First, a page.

Mnuchin defends Treasury regulations on GOP tax law

Mnuchin defends Treasury regulations on GOP tax law
© Greg Nash

Treasury Secretary Steven MnuchinSteven MnuchinSuspect in Khashoggi murder arrested The Hill's Morning Report - Presented by Facebook - Biden to tackle omicron risks with new travel rules Mnuchin and McConnell discuss debt limit during brief meeting MORE on Wednesday defended his department's regulations implementing provisions of President TrumpDonald TrumpJury in Jussie Smollett trial begins deliberations Pence says he'll 'evaluate' any requests from Jan. 6 panel Biden's drug overdose strategy pushes treatment for some, prison for others MORE's tax cut law, which Democrats argue have been overly beneficial for corporations.

“Our job is to implement the legislation, not to make the legislation,” Mnuchin said at a Senate Finance Committee hearing.

Democrats and Republicans have long been fighting over Trump's 2017 law, which received no Democratic votes. In recent weeks, a key issue in the messaging battle over the law has been over regulations implementing the measure's international provisions, following a New York Times article about corporate lobbying on the rules.

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Democrats argue that Treasury guidance has been too generous for corporations following businesses' lobbying efforts, and may have exceeded the Treasury Department's legal authority.

Sens. Ron WydenRonald (Ron) Lee WydenPharma lobby eyes parliamentarian Hillicon Valley — Presented by Connected Commerce Council — Senate grills Instagram chief Major utilities agree to stop sharing data with ICE MORE (Ore.) and Sherrod BrownSherrod Campbell BrownBiden's pick for bank watchdog pulls out after GOP accusations of communism Senate race in Ohio poses crucial test for Democrats Powell says Fed will consider faster taper amid surging inflation MORE (Ohio) — the top Democrats on the Senate Finance and Banking committees, respectively — introduced legislation on Wednesday to block a regulatory proposal relating to one of the tax law's international provisions. Wyden described the proposal in a news release as a "proposed giveaway that essentially allows corporations to choose the lowest available tax rate."

But Mnuchin said that Treasury's decisions about tax law regulations have been based on legislative intent rather than corporate lobbyists.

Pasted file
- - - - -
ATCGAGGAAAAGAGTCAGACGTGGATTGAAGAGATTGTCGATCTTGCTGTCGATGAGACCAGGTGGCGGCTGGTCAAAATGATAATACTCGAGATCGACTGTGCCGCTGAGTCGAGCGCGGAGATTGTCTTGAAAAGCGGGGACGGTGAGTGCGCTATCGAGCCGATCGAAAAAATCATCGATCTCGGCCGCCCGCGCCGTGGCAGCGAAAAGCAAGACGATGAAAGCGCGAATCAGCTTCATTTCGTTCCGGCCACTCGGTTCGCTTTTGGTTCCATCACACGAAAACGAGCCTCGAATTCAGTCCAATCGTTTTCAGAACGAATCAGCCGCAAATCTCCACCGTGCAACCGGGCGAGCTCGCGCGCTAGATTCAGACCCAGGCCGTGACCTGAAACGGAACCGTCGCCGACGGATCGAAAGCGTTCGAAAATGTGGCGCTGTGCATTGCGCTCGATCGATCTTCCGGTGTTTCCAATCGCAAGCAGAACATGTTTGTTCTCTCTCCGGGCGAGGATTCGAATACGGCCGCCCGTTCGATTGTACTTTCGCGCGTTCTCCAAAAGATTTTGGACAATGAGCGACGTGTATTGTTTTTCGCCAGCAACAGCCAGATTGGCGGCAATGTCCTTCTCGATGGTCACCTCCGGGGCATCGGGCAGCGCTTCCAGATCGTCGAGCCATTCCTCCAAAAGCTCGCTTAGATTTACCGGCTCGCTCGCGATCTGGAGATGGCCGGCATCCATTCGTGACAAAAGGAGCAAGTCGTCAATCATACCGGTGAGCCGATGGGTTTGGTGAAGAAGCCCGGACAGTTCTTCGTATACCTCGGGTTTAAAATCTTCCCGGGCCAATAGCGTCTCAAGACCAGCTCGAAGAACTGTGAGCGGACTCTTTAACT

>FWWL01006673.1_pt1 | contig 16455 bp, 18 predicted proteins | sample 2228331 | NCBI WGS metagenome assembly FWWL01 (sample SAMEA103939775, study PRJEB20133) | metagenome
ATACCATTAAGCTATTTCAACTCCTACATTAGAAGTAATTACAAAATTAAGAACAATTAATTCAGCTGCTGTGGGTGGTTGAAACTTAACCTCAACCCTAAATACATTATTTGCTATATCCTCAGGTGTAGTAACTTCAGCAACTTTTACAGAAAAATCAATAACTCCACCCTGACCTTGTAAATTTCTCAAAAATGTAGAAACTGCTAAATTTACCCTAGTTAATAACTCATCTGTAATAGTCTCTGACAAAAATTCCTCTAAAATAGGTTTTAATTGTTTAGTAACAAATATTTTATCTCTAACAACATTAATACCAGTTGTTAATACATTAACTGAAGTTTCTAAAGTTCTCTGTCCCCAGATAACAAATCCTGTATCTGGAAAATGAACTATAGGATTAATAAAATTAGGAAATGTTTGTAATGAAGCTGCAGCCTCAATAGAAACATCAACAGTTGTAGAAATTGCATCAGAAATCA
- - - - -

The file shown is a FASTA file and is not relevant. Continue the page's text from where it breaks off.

"On a regular basis, we meet with lots of people to take in input. We've reached out to the committee and its staff," he said.

GOP senators also defended the Treasury's regulations on the tax law.

Senate Finance Committee Chairman Chuck GrassleyChuck GrassleyOvernight Defense & National Security — Biden: US troops to Ukraine 'not on the table' Gillibrand slams committee leadership, Pentagon for military justice reform cuts Former Sen. Bob Dole dies at 98 MORE (R-Iowa) said that it's part of the regulatory process under the Administrative Procedure Act for the agency to seek comment from stakeholders.

"I don't see how you can do your job of implementing new law that is so far-reaching without listening to stakeholders," he said.

Grassley added that "the business community certainly doesn't seem to think that they've received everything for which they've asked."

Sen. Rob PortmanRobert (Rob) Jones PortmanGOP working to lock down votes on McConnell debt deal Hillicon Valley — Presented by Connected Commerce Council — Incident reporting language left out of package Language requiring companies to report cyberattacks left out of defense bill MORE (R-Ohio) said that if anything, Treasury's approach has been "very conservative" with respect to the rule Brown and Wyden are targeting in their bill.

“Our job has been to implement that part of the tax code consistent with the intent and as prescribed by the law and that’s what we’ve done," Mnuchin said in response to a question from Portman.

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A U.S. Chamber of Commerce official said in a statement Wednesday that the group opposes Wyden and Brown's bill because it seeks to remove Treasury's authority to implement a regulation that ensures that the tax law works as Congress intended.

Wyden said Democrats' feedback wasn't sought on the tax "loopholes" they find problematic.

"I would have been fighting them every step of the way," he said.